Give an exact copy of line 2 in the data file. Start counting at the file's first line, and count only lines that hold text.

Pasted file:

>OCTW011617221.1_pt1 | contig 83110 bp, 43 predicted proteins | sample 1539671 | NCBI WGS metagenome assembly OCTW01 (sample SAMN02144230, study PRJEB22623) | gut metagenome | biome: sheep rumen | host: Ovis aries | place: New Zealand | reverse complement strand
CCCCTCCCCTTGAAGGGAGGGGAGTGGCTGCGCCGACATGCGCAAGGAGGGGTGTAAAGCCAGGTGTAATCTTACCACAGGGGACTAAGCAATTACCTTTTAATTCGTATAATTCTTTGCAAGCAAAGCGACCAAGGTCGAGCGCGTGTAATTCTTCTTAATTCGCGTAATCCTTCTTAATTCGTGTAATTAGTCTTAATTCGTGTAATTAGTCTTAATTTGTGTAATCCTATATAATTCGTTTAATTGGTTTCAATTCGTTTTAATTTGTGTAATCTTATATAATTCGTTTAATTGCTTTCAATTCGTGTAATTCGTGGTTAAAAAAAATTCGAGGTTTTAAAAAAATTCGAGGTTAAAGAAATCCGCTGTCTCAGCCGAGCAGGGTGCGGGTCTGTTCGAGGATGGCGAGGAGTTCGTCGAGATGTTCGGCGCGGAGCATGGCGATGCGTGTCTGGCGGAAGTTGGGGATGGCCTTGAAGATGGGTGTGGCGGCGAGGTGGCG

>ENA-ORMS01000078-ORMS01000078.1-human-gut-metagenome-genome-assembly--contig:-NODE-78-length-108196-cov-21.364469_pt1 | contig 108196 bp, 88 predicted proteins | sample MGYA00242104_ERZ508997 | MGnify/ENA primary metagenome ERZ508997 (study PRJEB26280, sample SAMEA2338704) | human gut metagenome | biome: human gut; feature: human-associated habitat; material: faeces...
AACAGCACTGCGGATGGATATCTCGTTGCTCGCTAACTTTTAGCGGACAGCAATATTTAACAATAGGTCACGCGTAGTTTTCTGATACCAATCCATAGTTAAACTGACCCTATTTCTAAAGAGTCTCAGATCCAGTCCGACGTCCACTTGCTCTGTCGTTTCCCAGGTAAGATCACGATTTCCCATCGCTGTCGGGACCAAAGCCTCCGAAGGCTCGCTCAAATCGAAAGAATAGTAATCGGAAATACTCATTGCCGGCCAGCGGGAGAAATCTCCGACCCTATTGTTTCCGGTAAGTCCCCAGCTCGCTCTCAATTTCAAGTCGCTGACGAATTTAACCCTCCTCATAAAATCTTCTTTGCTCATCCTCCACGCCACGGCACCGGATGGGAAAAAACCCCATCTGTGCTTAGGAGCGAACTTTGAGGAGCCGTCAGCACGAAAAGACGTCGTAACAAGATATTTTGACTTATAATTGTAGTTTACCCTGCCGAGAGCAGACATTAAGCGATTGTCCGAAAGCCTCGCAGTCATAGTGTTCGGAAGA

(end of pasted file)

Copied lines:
CCCCTCCCCTTGAAGGGAGGGGAGTGGCTGCGCCGACATGCGCAAGGAGGGGTGTAAAGCCAGGTGTAATCTTACCACAGGGGACTAAGCAATTACCTTTTAATTCGTATAATTCTTTGCAAGCAAAGCGACCAAGGTCGAGCGCGTGTAATTCTTCTTAATTCGCGTAATCCTTCTTAATTCGTGTAATTAGTCTTAATTCGTGTAATTAGTCTTAATTTGTGTAATCCTATATAATTCGTTTAATTGGTTTCAATTCGTTTTAATTTGTGTAATCTTATATAATTCGTTTAATTGCTTTCAATTCGTGTAATTCGTGGTTAAAAAAAATTCGAGGTTTTAAAAAAATTCGAGGTTAAAGAAATCCGCTGTCTCAGCCGAGCAGGGTGCGGGTCTGTTCGAGGATGGCGAGGAGTTCGTCGAGATGTTCGGCGCGGAGCATGGCGATGCGTGTCTGGCGGAAGTTGGGGATGGCCTTGAAGATGGGTGTGGCGGCGAGGTGGCG